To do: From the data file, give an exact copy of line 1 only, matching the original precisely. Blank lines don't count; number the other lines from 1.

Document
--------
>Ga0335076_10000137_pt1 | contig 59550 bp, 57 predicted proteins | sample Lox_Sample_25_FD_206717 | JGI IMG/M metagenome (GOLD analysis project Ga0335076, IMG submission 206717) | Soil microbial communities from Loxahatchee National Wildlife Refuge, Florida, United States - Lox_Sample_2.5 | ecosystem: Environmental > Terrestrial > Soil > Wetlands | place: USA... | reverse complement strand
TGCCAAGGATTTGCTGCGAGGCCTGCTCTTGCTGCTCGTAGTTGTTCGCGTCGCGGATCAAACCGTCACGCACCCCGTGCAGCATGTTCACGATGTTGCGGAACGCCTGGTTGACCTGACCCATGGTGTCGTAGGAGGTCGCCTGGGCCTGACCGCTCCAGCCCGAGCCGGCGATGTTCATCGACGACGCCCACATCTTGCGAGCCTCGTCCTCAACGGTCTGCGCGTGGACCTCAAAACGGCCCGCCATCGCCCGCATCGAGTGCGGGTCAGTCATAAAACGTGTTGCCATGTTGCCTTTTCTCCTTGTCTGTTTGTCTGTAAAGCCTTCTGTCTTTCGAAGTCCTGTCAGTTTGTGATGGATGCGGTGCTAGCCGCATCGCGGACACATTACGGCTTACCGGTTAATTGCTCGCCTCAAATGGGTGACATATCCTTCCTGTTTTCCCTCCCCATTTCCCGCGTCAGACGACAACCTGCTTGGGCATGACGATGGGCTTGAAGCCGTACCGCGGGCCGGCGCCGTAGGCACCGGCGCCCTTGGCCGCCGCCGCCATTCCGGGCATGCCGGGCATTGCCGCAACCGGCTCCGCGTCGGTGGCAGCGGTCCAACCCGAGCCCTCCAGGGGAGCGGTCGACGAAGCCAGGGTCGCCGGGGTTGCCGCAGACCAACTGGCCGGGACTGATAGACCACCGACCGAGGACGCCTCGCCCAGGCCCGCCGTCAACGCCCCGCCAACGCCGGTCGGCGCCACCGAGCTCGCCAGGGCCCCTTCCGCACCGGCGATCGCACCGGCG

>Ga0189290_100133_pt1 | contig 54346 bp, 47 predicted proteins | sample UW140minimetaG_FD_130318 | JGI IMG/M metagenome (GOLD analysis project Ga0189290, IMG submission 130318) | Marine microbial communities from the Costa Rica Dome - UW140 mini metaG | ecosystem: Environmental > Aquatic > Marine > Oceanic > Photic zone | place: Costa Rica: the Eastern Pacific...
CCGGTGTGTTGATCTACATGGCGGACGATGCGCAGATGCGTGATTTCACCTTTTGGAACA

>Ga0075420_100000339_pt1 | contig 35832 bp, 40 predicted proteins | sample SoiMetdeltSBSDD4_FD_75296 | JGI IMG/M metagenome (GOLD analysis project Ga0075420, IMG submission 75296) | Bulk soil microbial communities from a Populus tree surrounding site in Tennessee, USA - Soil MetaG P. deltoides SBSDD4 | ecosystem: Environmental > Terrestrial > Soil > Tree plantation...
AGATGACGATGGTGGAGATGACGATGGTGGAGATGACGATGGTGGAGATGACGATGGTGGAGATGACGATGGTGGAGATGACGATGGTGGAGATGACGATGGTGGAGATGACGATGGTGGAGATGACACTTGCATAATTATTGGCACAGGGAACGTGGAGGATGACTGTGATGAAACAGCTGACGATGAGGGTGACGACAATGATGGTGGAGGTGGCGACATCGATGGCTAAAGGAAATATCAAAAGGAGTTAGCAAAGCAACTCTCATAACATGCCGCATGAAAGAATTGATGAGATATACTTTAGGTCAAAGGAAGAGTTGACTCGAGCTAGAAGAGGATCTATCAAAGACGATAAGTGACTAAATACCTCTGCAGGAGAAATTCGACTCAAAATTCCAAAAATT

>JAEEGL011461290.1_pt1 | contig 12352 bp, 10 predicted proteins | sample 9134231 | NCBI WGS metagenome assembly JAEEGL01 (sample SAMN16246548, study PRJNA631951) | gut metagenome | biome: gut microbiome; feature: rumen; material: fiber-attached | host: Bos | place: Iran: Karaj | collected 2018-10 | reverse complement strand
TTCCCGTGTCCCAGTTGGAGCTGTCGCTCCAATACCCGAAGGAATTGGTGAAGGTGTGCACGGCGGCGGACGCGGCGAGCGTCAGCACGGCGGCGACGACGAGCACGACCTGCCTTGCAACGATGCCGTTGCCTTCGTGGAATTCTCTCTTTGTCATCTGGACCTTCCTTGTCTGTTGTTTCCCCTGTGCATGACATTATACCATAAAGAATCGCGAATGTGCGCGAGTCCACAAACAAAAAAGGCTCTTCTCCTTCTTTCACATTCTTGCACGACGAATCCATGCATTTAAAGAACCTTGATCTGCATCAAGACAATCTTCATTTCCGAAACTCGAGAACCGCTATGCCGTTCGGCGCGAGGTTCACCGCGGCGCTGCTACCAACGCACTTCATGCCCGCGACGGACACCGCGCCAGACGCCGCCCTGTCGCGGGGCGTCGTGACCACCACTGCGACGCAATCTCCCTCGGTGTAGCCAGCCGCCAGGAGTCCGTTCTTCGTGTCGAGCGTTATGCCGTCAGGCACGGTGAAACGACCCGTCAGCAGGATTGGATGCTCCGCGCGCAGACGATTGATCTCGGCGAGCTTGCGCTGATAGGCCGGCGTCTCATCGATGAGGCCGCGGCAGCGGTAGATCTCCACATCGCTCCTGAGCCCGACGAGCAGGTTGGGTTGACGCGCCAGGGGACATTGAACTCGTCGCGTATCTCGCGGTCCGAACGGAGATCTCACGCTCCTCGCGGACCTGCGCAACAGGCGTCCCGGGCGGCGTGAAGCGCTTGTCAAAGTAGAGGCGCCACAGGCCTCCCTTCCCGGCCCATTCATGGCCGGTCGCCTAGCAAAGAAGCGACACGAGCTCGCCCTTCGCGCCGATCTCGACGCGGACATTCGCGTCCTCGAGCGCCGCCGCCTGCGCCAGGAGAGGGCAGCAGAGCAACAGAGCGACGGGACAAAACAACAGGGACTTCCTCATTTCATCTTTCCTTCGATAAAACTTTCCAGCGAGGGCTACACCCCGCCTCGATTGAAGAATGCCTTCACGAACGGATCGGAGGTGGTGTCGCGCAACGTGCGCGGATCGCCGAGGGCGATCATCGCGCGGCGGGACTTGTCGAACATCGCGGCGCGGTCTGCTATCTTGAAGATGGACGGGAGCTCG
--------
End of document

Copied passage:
>Ga0335076_10000137_pt1 | contig 59550 bp, 57 predicted proteins | sample Lox_Sample_25_FD_206717 | JGI IMG/M metagenome (GOLD analysis project Ga0335076, IMG submission 206717) | Soil microbial communities from Loxahatchee National Wildlife Refuge, Florida, United States - Lox_Sample_2.5 | ecosystem: Environmental > Terrestrial > Soil > Wetlands | place: USA... | reverse complement strand